People have been flocking to 354 Main St. in the heart of Winsted since 1926, when the building opened as a vaudeville theater.

Alan Nero, now 62, is too young to have been there for those vaudeville performances. But he vividly remembers being on hand as a kid in the 1950s and ’60s, taking in double-feature matinees on Saturday afternoons with his pals.

For many years the theater was called the Strand. But in 1985, when Nero, a former Winsted fireman, acted on his idea of converting the theater into a movies-and-food place, he wanted to rename it in honor of his mentor.


 

Gilson Cafe and Cinema

354 Main St., Winsted
860-379-5108, gilsoncafecinema.com
Admission: $8.50 (no age discounts)
Hours: Doors open at 6 p.m., showtimes at 7 p.m. daily, closed Mon.

And so he called up Warren Gilson, who was then living in a rest home in Texas and terminally ill from cancer.

“I asked him if it would be OK to name the theater after him,” Nero recalls.

“He said, ‘Of course.’”

Gilson, a technician and movie pioneer in the early days of the film industry, had previously taught Nero how to operate the carbon arc projectors in the theater.

“He put me through a rigorous training for two to three weeks,” says Nero, who had bought and began to run the theater, but for a while still called it the Strand.

Nero adds wistfully, “He never got to see me bring the Gilson to fruition.” Gilson died in June 1988.

Some Connecticut residents might remember the Poor Richard’s movies-and-meals places from the 1980s in East Hartford and North Haven, but they had a short run. Nero asserts the Gilson Cafe and Cinema is today the state’s only movie theater where patrons are served meals.

Asked why he is the one and only person doing this, Nero replies, “It’s a lot of hours. There’s somebody making food all day long. I’m here six days a week, 12 hours a day. But I don’t have a problem with that. It’s an enjoyable business.”

However, the days of afternoon matinees are over. Movies are shown at the Gilson at night only.

“We try to avoid children,” Nero says. “One reason is we serve drinks. And there’s a limited time to serve everybody. Children have a tendency to drag out what they want.” (No one under 21 is admitted Fridays and Saturdays. On other nights, children 12 and older are permitted if accompanied by a parent. The Gilson is closed Mondays.)

The Gilson’s old-timey marquee seems to beckon you with its glow. Inside are Art Deco light fixtures, old posters from the Strand — The Hunchback of Notre Dame with Charles Laughton, Road to Singapore with Bob Hope and Bing Crosby — and two cozy screening rooms.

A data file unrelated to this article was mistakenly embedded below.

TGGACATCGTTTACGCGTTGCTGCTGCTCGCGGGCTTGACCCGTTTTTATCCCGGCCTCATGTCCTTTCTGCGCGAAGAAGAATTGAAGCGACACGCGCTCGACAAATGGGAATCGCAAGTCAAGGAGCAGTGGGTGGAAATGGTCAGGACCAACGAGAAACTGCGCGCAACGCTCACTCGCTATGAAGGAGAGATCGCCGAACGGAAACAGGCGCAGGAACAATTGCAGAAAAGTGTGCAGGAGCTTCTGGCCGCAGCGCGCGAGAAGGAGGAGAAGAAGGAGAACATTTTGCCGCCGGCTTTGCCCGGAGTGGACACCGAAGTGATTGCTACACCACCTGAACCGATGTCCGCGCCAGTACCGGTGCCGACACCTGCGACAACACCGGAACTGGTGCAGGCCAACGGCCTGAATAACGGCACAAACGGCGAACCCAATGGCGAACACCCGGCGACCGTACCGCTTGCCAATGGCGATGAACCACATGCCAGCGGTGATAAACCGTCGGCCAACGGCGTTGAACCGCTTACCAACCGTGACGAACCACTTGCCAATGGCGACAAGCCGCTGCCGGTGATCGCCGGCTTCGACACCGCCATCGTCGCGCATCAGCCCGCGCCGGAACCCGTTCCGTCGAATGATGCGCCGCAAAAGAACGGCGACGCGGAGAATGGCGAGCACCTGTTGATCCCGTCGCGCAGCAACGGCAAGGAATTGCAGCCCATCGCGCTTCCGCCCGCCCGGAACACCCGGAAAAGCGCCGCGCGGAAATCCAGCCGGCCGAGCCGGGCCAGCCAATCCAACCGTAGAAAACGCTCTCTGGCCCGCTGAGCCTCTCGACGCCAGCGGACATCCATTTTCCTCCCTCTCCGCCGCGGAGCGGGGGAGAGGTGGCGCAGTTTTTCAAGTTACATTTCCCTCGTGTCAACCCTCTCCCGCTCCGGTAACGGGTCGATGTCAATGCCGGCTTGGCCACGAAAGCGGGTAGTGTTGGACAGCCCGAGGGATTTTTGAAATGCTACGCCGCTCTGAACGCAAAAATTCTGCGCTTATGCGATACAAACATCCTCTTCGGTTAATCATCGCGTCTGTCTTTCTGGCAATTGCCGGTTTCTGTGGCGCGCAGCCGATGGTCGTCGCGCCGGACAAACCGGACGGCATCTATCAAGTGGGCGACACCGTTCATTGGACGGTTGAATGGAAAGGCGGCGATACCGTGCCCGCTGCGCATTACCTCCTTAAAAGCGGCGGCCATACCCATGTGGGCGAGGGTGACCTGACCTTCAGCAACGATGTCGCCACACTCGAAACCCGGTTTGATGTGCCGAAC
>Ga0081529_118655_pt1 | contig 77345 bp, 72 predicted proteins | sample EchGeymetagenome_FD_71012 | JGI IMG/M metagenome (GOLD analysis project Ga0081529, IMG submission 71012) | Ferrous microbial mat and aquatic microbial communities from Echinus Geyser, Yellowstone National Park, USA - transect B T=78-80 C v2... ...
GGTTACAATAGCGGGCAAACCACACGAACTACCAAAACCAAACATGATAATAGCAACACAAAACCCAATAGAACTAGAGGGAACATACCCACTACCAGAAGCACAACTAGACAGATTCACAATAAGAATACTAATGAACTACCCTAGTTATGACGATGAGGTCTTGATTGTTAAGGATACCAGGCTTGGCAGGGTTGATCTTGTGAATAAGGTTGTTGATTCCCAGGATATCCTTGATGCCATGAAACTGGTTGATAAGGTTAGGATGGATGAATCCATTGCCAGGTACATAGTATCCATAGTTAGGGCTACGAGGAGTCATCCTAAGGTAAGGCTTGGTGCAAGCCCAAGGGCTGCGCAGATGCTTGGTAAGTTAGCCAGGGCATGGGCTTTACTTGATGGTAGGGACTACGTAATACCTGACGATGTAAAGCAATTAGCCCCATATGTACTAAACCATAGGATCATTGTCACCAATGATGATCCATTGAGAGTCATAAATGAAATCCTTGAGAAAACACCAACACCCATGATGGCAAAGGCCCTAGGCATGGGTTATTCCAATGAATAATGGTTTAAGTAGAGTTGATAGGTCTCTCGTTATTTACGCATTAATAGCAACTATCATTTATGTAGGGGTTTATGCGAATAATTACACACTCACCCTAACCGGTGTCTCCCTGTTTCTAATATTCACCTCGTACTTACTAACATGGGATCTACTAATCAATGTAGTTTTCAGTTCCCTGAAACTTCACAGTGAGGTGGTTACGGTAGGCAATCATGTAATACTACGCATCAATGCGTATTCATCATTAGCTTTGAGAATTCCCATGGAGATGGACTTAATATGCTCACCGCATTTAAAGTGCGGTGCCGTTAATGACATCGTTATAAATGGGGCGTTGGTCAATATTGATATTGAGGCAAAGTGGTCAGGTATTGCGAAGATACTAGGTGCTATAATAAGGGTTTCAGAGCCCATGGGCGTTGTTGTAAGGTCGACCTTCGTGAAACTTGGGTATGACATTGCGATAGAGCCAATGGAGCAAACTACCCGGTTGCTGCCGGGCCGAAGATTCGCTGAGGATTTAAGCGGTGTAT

The more spacious one downstairs has 160 seats, while upstairs seats 50. Couples sit at small tables facing the screen and are served food and drinks by waitresses.

When I came to the Gilson with my wife on a Saturday night in January, La La Land was playing downstairs and Manchester By the Sea upstairs. Both were sold out.

Nero, holding down his usual spot as bartender while we talk, notes he usually sells out on Saturdays. (Reservations are recommended for Fridays and Saturdays; call 860-379-5108 or go to gilsoncafecinema.com.)

The Gilson has seen increased patronage over the past several years. Nero thinks that’s because he began showing first-run movies about two years ago and some customers are rediscovering the charms of the place.

“We tend to get older people who come in after their day’s work,” Nero says.

“It’s like a date night.”

Kim Begey, standing in the lobby, considers herself lucky to live nearby in Torrington. She has been coming to the Gilson for about 30 years.

“It’s awesome,” she says. “It’s the only theater around here where you can sit and eat and enjoy the movie. It’s a nice night out.”

Begey adds, “They have top-notch movies. And the food is good.”

My wife and I also liked the servings (a salmon burger for me, an eggplant sandwich for her) and we tell Nero, who beams proudly.

“We make everything,” he tells us. “We don’t buy boxes of things. Our soups, our chili are made here. I do the meats. I make my roast beef, I make my pork loin.”

In addition to a variety of sandwiches, the menu also includes appetizers such as nachos, as well as salads, desserts (peanut butter pie, tuxedo mousse cake, etc.), draft beer, wine, espresso, cappuccino, international coffees with Irish brandy, whiskey, brandy or sambuca (all with whipped cream) and special drinks such as the Gilson Cooler: rum, amaretto and pineapple juice). A meal and a drink will likely run you about $15-$20. You can get popcorn and soda, too, but not candy.

As patrons leave the Gilson, they might notice a photo of Warren Gilson on the wall and this framed message from Nero: “It is in appreciation of his giving heart, his love of show and all that he taught me that I named the theater after him. Warren died in June of 1988. Thank you again and again, Warren.”

Randall Beach is the longtime columnist for the New Haven Register, where his column appears Fridays and Sundays. He enjoys his New Haven neighborhood, running through the city’s streets and parks and hanging out in its coffee shops. At home he plays his many 1960s and ’70s rock ‘n’ roll albums and CDs.